When implementing a collaborative robot in a pick and place application, additional sensors can yield huge benefits. There are a myriad of ways to do this, each with its own level of complexity and cost. Let’s explore some options.
Fixturing – No Sensor Required
This method is tried and true. The biggest advantage to this option is its low cost, low tech approach. It requires little to no training but fixtures can be expensive and lack flexibility.
In-Built Part Detection
Before adding more sensors, be sure to evaluate the complete capability of the sensors which are already built into your existing equipment. The Robotiq grippers, for example, are equipped with an object detection feature. In some applications, additional sensors may be required if detecting an object’s position is required.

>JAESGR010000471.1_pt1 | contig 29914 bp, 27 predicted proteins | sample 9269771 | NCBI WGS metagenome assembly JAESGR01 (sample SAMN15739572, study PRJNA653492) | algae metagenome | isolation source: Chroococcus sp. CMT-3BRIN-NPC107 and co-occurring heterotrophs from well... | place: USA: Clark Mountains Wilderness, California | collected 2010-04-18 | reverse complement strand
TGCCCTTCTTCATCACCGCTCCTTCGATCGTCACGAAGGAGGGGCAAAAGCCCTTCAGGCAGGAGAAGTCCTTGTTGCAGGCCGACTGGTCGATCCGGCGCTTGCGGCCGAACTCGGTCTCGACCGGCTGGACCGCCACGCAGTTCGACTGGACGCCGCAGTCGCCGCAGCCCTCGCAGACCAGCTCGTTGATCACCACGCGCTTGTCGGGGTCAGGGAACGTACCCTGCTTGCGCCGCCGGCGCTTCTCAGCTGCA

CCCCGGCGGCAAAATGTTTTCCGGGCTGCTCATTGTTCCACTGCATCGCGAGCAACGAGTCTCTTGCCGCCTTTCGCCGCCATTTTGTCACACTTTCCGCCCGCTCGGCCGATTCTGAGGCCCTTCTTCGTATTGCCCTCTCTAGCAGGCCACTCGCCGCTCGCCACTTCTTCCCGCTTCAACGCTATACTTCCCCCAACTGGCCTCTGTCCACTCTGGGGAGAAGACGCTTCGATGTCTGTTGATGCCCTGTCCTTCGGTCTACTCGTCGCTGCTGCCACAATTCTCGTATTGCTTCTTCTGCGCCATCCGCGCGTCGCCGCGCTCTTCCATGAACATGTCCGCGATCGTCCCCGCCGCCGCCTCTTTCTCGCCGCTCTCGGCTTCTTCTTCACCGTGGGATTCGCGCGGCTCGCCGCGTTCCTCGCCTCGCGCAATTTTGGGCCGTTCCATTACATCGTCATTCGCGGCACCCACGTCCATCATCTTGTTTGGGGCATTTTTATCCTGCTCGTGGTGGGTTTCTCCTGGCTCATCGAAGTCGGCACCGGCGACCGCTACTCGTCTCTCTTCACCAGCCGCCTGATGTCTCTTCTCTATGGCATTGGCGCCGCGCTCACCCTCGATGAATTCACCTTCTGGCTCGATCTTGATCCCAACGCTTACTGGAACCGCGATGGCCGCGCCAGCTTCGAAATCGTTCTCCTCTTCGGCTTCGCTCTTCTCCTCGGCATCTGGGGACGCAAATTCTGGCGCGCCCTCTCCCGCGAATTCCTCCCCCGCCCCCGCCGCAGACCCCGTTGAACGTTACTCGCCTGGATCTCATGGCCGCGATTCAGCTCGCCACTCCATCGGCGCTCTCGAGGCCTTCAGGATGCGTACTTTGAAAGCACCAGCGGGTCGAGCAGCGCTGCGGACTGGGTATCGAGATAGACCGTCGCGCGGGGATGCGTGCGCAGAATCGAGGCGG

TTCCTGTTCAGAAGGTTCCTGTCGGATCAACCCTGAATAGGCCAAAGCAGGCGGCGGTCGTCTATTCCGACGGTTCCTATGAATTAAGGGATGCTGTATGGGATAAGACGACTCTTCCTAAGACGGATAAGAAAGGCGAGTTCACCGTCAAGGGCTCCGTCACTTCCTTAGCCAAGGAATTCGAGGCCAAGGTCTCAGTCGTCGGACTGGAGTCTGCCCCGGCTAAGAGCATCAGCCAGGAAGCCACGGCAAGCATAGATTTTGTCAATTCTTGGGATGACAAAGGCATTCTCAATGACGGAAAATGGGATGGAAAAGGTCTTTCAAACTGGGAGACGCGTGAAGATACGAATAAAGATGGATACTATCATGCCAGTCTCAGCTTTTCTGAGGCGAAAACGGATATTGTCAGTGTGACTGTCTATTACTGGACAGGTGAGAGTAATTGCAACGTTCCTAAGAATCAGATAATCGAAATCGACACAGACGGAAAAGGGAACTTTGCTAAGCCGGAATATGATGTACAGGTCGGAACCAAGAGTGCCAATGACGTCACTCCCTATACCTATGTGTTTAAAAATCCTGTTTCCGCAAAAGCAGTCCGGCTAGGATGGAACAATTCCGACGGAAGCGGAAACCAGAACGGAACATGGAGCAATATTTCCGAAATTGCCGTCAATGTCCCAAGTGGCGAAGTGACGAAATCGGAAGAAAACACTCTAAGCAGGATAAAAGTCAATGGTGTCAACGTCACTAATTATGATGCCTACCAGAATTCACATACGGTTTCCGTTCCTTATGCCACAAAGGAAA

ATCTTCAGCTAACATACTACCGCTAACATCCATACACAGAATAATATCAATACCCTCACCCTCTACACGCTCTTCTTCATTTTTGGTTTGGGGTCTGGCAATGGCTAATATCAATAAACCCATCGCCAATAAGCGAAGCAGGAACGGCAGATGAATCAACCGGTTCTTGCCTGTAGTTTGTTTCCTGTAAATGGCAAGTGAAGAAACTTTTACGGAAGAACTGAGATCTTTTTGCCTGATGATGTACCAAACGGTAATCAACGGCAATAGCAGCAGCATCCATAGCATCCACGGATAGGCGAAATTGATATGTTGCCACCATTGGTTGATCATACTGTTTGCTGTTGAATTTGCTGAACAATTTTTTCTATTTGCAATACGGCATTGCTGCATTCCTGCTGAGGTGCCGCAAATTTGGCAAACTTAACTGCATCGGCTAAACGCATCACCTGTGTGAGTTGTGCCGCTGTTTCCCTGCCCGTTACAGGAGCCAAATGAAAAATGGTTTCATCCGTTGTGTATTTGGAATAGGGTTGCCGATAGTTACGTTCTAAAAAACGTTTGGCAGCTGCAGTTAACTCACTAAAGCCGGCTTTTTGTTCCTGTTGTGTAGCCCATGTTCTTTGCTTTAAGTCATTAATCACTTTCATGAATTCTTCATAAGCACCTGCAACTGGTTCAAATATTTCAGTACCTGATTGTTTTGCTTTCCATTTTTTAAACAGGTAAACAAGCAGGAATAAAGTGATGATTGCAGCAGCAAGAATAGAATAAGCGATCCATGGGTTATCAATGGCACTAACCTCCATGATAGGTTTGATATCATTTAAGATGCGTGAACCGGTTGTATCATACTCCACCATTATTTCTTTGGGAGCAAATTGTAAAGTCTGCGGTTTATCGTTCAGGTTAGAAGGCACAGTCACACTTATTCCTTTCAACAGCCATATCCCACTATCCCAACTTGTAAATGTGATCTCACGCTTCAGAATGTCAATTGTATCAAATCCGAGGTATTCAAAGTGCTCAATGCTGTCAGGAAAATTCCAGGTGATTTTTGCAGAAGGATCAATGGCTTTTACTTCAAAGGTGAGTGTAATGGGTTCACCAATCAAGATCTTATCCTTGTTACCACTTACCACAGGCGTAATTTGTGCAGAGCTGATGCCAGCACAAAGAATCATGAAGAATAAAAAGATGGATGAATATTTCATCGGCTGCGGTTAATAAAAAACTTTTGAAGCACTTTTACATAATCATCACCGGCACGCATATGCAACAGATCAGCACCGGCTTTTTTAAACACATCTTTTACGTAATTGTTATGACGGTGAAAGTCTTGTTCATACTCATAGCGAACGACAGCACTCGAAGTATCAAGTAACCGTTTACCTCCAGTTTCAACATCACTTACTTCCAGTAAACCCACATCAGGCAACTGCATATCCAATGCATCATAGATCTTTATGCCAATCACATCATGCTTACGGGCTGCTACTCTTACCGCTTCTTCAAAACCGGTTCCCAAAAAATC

Part Detection Sensors
Commonly used in automated factories, these sensors are used to detect the position of an object in a particular area. Options for this type of sensor vary widely in flexibility and cost. Some part detection sensors will allow for the detection of color and label reading, not just existence. More complicated sensors can detect distance, shape, color and orientation using technologies ranging from ultrasound, laser, and photoelectrics.
The most advanced of the part-detection sensors is the vision sensor, such as the Robotiq Wrist Camera. Vision sensors are a fixed digital camera that captures data as objects pass through a specified area. Vision camera sensors allow for the collaborative robot to handle different parts minus the reprogramming that would be required with the methods above.
Now that you have an introduction to different types of collaborative robot sensors, download this e-book to help you determine which sensor is best for your application or fill out a custom assembly design request.